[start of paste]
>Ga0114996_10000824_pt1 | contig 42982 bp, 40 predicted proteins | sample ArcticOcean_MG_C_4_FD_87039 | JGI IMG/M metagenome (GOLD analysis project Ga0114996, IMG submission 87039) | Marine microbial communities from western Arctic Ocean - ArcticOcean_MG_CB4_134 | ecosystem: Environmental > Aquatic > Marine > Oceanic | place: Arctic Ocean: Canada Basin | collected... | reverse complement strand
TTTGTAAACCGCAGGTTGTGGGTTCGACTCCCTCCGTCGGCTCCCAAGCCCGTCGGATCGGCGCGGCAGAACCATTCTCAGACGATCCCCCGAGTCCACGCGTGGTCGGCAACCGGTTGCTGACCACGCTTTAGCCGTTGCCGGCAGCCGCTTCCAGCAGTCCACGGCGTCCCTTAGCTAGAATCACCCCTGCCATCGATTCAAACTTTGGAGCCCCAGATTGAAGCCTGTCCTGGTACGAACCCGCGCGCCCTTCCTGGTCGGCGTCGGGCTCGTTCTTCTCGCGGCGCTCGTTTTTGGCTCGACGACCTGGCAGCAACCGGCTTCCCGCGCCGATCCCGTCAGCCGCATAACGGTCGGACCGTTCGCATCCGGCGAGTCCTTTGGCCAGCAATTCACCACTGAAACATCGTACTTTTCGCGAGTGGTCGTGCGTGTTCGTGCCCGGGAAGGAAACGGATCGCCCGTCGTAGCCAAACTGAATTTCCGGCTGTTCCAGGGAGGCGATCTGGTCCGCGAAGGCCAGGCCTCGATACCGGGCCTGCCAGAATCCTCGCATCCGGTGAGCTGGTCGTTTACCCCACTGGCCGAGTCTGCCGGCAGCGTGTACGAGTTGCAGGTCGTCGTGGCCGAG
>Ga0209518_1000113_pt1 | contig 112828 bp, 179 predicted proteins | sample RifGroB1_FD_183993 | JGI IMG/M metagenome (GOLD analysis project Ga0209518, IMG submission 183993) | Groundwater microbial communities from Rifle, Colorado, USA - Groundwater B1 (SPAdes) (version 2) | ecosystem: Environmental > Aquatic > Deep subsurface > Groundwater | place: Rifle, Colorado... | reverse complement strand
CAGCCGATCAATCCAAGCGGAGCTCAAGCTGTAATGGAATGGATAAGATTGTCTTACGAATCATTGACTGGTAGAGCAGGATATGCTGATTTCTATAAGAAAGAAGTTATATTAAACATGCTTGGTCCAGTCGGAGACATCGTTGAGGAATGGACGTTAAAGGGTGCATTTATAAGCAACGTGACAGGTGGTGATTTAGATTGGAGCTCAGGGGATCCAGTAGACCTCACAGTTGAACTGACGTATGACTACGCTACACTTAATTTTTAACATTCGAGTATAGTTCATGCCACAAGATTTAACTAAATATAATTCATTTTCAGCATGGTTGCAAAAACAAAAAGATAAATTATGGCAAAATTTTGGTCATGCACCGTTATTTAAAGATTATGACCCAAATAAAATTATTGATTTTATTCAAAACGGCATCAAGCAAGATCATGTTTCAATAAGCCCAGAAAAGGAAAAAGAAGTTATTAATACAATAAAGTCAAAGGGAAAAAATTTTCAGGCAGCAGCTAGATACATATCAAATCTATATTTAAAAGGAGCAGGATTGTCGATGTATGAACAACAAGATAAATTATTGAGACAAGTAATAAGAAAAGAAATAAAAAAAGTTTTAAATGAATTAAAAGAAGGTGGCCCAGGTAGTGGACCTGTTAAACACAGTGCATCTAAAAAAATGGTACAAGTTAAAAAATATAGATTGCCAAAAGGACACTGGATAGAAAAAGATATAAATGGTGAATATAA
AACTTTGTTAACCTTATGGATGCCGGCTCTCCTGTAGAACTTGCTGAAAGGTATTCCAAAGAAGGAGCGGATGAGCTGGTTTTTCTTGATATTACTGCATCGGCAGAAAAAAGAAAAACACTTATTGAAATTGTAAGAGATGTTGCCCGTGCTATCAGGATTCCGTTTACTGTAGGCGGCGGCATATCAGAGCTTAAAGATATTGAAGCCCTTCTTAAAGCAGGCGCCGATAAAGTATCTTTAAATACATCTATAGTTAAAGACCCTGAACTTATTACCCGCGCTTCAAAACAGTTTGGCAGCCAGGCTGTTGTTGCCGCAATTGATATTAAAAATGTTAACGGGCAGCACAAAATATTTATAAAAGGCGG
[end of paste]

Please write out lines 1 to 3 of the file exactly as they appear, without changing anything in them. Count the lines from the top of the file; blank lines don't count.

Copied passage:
>Ga0114996_10000824_pt1 | contig 42982 bp, 40 predicted proteins | sample ArcticOcean_MG_C_4_FD_87039 | JGI IMG/M metagenome (GOLD analysis project Ga0114996, IMG submission 87039) | Marine microbial communities from western Arctic Ocean - ArcticOcean_MG_CB4_134 | ecosystem: Environmental > Aquatic > Marine > Oceanic | place: Arctic Ocean: Canada Basin | collected... | reverse complement strand
TTTGTAAACCGCAGGTTGTGGGTTCGACTCCCTCCGTCGGCTCCCAAGCCCGTCGGATCGGCGCGGCAGAACCATTCTCAGACGATCCCCCGAGTCCACGCGTGGTCGGCAACCGGTTGCTGACCACGCTTTAGCCGTTGCCGGCAGCCGCTTCCAGCAGTCCACGGCGTCCCTTAGCTAGAATCACCCCTGCCATCGATTCAAACTTTGGAGCCCCAGATTGAAGCCTGTCCTGGTACGAACCCGCGCGCCCTTCCTGGTCGGCGTCGGGCTCGTTCTTCTCGCGGCGCTCGTTTTTGGCTCGACGACCTGGCAGCAACCGGCTTCCCGCGCCGATCCCGTCAGCCGCATAACGGTCGGACCGTTCGCATCCGGCGAGTCCTTTGGCCAGCAATTCACCACTGAAACATCGTACTTTTCGCGAGTGGTCGTGCGTGTTCGTGCCCGGGAAGGAAACGGATCGCCCGTCGTAGCCAAACTGAATTTCCGGCTGTTCCAGGGAGGCGATCTGGTCCGCGAAGGCCAGGCCTCGATACCGGGCCTGCCAGAATCCTCGCATCCGGTGAGCTGGTCGTTTACCCCACTGGCCGAGTCTGCCGGCAGCGTGTACGAGTTGCAGGTCGTCGTGGCCGAG
>Ga0209518_1000113_pt1 | contig 112828 bp, 179 predicted proteins | sample RifGroB1_FD_183993 | JGI IMG/M metagenome (GOLD analysis project Ga0209518, IMG submission 183993) | Groundwater microbial communities from Rifle, Colorado, USA - Groundwater B1 (SPAdes) (version 2) | ecosystem: Environmental > Aquatic > Deep subsurface > Groundwater | place: Rifle, Colorado... | reverse complement strand